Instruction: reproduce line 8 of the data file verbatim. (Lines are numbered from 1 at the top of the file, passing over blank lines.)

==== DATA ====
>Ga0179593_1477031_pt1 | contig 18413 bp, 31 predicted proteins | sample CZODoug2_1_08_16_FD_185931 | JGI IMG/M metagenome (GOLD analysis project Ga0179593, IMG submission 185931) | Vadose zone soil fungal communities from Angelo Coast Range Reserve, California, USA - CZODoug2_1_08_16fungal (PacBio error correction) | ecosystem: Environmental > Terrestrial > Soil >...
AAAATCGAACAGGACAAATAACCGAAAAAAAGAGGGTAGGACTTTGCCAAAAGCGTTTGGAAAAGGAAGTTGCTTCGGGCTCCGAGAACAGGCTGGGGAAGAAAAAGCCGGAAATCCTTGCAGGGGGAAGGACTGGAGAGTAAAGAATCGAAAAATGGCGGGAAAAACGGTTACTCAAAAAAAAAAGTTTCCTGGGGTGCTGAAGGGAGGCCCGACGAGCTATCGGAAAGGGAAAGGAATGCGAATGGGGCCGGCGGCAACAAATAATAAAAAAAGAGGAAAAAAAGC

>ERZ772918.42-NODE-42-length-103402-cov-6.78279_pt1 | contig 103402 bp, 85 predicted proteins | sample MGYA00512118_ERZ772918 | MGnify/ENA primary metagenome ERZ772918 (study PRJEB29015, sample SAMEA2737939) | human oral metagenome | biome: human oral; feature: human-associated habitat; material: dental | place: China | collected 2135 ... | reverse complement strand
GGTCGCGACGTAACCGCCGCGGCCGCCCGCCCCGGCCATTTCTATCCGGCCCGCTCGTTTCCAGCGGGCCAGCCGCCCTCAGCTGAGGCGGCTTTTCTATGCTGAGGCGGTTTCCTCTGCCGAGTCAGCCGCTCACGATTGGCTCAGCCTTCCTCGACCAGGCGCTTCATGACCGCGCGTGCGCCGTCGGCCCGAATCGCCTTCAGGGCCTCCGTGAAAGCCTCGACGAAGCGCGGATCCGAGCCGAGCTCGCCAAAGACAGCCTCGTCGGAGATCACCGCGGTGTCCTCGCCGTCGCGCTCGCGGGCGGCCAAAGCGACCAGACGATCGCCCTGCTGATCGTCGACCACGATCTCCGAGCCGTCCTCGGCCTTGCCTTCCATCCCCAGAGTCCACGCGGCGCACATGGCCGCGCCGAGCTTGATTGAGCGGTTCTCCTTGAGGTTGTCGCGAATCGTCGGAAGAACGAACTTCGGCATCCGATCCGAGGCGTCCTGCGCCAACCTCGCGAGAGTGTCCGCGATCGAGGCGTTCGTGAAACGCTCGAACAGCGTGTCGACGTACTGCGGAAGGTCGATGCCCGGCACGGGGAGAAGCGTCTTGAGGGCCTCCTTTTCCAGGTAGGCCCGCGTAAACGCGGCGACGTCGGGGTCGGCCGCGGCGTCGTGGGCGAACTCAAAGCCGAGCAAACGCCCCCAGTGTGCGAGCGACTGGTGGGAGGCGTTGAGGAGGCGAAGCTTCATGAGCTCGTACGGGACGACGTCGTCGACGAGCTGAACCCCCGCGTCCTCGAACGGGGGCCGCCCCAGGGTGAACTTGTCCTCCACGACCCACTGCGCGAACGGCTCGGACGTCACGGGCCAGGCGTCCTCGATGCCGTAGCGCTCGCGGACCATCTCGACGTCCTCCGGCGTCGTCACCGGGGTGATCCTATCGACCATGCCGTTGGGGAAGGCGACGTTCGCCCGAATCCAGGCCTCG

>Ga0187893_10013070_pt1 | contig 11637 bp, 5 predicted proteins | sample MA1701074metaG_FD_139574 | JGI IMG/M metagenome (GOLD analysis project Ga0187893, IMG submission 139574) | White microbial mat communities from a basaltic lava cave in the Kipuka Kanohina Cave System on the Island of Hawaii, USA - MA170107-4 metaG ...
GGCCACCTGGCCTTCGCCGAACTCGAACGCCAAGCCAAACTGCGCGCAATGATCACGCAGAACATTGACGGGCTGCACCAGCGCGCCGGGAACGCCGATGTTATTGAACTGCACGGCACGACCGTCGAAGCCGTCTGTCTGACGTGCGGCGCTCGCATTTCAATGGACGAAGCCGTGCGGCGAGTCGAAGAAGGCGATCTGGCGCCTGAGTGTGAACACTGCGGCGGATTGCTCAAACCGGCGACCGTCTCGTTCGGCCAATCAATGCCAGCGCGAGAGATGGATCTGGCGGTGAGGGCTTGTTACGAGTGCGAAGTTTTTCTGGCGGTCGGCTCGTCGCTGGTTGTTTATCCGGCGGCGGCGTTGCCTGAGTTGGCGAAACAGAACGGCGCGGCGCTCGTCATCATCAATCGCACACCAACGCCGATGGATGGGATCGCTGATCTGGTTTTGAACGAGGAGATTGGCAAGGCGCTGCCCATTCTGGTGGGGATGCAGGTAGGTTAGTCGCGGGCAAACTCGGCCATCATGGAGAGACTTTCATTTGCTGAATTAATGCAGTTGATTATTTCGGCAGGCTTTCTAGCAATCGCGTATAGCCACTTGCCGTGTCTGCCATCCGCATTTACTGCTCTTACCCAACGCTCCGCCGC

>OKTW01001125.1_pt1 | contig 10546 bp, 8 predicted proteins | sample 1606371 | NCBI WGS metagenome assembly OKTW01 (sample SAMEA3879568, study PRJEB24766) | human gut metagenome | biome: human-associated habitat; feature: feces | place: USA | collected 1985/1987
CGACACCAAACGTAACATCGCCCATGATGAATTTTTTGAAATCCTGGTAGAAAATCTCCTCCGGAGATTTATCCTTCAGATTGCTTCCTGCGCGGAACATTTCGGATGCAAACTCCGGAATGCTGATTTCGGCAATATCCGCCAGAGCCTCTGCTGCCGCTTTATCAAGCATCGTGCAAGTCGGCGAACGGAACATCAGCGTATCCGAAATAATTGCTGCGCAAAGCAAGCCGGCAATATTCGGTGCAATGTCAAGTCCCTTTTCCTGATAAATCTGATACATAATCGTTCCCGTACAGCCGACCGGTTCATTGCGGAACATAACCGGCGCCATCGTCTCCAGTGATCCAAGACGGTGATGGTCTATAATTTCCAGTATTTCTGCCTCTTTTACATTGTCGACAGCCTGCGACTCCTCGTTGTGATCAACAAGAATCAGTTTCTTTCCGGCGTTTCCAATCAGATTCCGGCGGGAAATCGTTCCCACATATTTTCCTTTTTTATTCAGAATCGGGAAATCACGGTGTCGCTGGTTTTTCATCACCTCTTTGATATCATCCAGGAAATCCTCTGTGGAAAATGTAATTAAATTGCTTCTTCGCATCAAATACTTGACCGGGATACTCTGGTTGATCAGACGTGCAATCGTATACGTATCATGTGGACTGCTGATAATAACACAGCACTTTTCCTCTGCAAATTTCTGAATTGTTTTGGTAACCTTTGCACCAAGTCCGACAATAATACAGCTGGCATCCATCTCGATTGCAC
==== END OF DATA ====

CGACACCAAACGTAACATCGCCCATGATGAATTTTTTGAAATCCTGGTAGAAAATCTCCTCCGGAGATTTATCCTTCAGATTGCTTCCTGCGCGGAACATTTCGGATGCAAACTCCGGAATGCTGATTTCGGCAATATCCGCCAGAGCCTCTGCTGCCGCTTTATCAAGCATCGTGCAAGTCGGCGAACGGAACATCAGCGTATCCGAAATAATTGCTGCGCAAAGCAAGCCGGCAATATTCGGTGCAATGTCAAGTCCCTTTTCCTGATAAATCTGATACATAATCGTTCCCGTACAGCCGACCGGTTCATTGCGGAACATAACCGGCGCCATCGTCTCCAGTGATCCAAGACGGTGATGGTCTATAATTTCCAGTATTTCTGCCTCTTTTACATTGTCGACAGCCTGCGACTCCTCGTTGTGATCAACAAGAATCAGTTTCTTTCCGGCGTTTCCAATCAGATTCCGGCGGGAAATCGTTCCCACATATTTTCCTTTTTTATTCAGAATCGGGAAATCACGGTGTCGCTGGTTTTTCATCACCTCTTTGATATCATCCAGGAAATCCTCTGTGGAAAATGTAATTAAATTGCTTCTTCGCATCAAATACTTGACCGGGATACTCTGGTTGATCAGACGTGCAATCGTATACGTATCATGTGGACTGCTGATAATAACACAGCACTTTTCCTCTGCAAATTTCTGAATTGTTTTGGTAACCTTTGCACCAAGTCCGACAATAATACAGCTGGCATCCATCTCGATTGCAC